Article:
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Engineering carbon-based porous materials from selected precursors for high-capacity CO2 capture

The mitigation of climate change is one of the major global challenges in the 21st Century. Carbon capture and storage (CCS) is a promising technology to effectively reduce anthropogenic CO2 emissions into the Earth’s atmosphere. There are various candidate materials for CO2 capture but each has its own advatanges and disadvantages. Carbon-based materials are of low-cost and have relatively high cyclicity for CO2 and its porous structure and surface functional groups can be tailored to improve CO2 capture performance. Effective but low-cost carbon precursors need to be explored for potential mass production in the furture. This research aims to explore various polymeric, biomass and graphitic materials as the precursors for the development of effecive carbon sobents for CO2 capture. In addition, the influence of porous structures and chemical dopants on CO2 sorption are also experimentally studied in relation to the porosities and surface chemistry of the sorbents. Five distinct synthesis approaches are explored comparatively to determine the potential of polymeric, biomass and graphitic materials as precursors for effective carbon sorbents. These approaches include a novel method of producing millimetre-sized carbon spheres from poly(acrylonitrile-co-acrylamide)/DMSO solution, chemical activation of London Plane leaves, spruce pine cones and graphite oxide, and ball-milling of graphite. The work on the polymer-derived carbon spheres produced desirable carbon macro-spheres with radially channelled and hierarchically porous structures, via a “one-pot” solvent exchange process. The structure shows excellent CO2 capacity of 16.7 wt% at 25 °C and under 1 bar CO2, enhanced by rich nitrogen doping and microporosities. The biomass-derived carbon sorbents further clarify the influence of metal-dopants, inherited from the biomass precursors, on CO2 adsorption. It was noted that besides nitrogen dopant and ultramicropores (<0.7 nm), residual calcium and magnesium in biomass-derived carbon also enhanced CO2 adsorption on carbon sorbents. The CO2 uptake of a pine cone-derived carbon sorbent (20.9 wt%) has matched the highest CO2 uptake (21.2 wt%) reported in the literature at 25 °C and under 1 bar CO2, though the latter has a relatively large ultramicropore volume. To further clarify the influence of microporous structure and chemical dopants on CO2 uptake, graphite oxide (GO) and ball-milled graphite (BG) were studied as graphitic precursors as these have known chemical structures and their resulting sorbents contain no other chemical dopants. The characterisation results show chemical activation with potassium hydroxide can develop a similar porous structure in GO- and BG-derived carbon, compared with those of polymer- and biomass- derived carbon. However, the former show comparatively lower CO2 capture capacities under the same test conditions (25 °C and 1 bar CO2), which is believed to be due to less well-developed ultramicroporous structure and the absence of chemical dopants. Based on the present experimental data, further analysis reveals that there is a difference between specific surface area calculated by the Brunauer-Emmett-Teller (BET) equation and the Density Functional Theory (DFT) model. The cause of this is the intrinsic difference in the method of calculation, where the BET equation assumes a flat and homogeneous surface, while the DFT model takes the pore shape into consideration. Furthermore, both CO2 uptake and specific CO2 uptake (CO2 uptake/porosity) are plotted against three porosity parameters, namely BET surface area, total pore volume and ultramicropore volume. The plots show those samples with higher nitrogen and metal contents exihibit higher specific CO2 uptakes. To extend the interpretation of results, an Artificial Neural Network (ANN) is adopted as a simulation tool to study the influence of ultramicropore, nitrogen and metal dopants on CO2 uptake. Characteristic results from both the present work and the literature are used as the input data for the simulation. The simulated results show CO2 uptake increases considerably with increasing ultramicropore volume and metal content. However, the nitrogen content has relatively limited influence, compared with the former two, contrary to common belief. Finally, several future lines of work are proposed to further improve the performance of the materials. For the synthesis of carbon spheres, DMSO can be added into the water bath to slow the solvent exchange process. As a result, the macroporous strucure of the sphere can be modified to enhance its mechanical strength. For the study on the biomass-derived carbon, several other leaves can also be used as carbon precursors. The porosities, chemical compositions and CO2 uptakes of the cabon sorbents derived from these leaves can be compared with those of the London Plane leaf-derived carbon, to further clarify the influence of the biological structures and chemical properties of biomass precursors on the resulting carbon. For the work on ANN, the simulation is limited by the available experimental data for metal-doped carbon. The accuracy of prediction by ANN can be further improved when more experimental data are reported in the literature and used for training the network.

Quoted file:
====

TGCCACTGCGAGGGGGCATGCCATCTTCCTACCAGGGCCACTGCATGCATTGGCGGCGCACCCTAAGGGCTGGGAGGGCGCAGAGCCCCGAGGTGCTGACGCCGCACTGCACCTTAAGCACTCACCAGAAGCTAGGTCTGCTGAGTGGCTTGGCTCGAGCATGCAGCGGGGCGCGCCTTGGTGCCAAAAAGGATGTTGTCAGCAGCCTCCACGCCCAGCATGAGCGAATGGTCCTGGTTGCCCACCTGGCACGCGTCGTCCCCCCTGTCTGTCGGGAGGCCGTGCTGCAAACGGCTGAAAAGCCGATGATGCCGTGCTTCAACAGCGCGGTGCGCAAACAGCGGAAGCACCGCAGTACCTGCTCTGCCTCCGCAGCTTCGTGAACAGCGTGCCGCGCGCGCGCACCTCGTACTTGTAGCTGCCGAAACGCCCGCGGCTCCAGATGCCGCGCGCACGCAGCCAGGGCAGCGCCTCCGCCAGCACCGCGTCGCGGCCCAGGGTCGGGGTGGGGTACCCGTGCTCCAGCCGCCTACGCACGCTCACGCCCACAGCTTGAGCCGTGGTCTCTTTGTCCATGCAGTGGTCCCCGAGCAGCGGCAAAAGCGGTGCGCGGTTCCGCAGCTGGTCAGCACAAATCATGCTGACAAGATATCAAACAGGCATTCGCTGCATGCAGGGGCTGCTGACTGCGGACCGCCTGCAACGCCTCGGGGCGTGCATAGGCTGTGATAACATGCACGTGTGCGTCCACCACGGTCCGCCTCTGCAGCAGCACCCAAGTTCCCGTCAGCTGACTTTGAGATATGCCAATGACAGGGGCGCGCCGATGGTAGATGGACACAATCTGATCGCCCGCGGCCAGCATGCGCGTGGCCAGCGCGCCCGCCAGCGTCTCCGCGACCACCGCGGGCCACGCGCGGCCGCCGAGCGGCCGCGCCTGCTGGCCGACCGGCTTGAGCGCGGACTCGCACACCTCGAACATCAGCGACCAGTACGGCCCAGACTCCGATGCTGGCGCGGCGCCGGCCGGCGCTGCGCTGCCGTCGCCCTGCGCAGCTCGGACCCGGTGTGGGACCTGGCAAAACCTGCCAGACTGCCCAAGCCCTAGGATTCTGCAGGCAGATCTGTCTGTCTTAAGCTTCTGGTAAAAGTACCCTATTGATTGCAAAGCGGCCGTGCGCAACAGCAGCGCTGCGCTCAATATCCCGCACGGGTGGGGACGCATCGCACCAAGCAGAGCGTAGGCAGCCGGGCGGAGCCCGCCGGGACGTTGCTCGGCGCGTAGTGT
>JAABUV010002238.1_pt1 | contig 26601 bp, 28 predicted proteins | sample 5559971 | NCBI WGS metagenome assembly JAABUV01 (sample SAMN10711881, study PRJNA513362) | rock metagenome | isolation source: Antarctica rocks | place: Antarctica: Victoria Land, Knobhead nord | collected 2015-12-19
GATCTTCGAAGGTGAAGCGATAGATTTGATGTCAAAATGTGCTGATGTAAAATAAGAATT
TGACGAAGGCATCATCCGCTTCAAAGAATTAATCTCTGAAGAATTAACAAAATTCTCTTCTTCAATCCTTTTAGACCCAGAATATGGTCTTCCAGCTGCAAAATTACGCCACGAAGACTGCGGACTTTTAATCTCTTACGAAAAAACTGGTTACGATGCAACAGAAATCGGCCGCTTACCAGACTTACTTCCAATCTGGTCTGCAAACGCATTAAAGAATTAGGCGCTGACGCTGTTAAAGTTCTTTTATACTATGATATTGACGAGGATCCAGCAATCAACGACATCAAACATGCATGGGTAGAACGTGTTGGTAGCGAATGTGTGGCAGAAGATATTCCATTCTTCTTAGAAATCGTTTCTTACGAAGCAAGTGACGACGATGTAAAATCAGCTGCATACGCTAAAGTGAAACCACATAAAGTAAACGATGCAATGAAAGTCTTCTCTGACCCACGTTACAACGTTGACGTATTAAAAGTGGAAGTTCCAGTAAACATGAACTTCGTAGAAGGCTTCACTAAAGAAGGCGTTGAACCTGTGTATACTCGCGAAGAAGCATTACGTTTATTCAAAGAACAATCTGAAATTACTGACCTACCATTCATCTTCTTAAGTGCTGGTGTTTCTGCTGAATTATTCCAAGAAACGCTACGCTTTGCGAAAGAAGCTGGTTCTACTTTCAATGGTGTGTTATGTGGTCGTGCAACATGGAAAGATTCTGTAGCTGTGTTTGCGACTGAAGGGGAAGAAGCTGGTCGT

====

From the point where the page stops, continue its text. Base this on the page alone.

Date January 2015
CreatorsZhu, B.
PublisherUniversity College London (University of London)
Source SetsEthos UK
Detected LanguageEnglish
TypeElectronic Thesis or Dissertation

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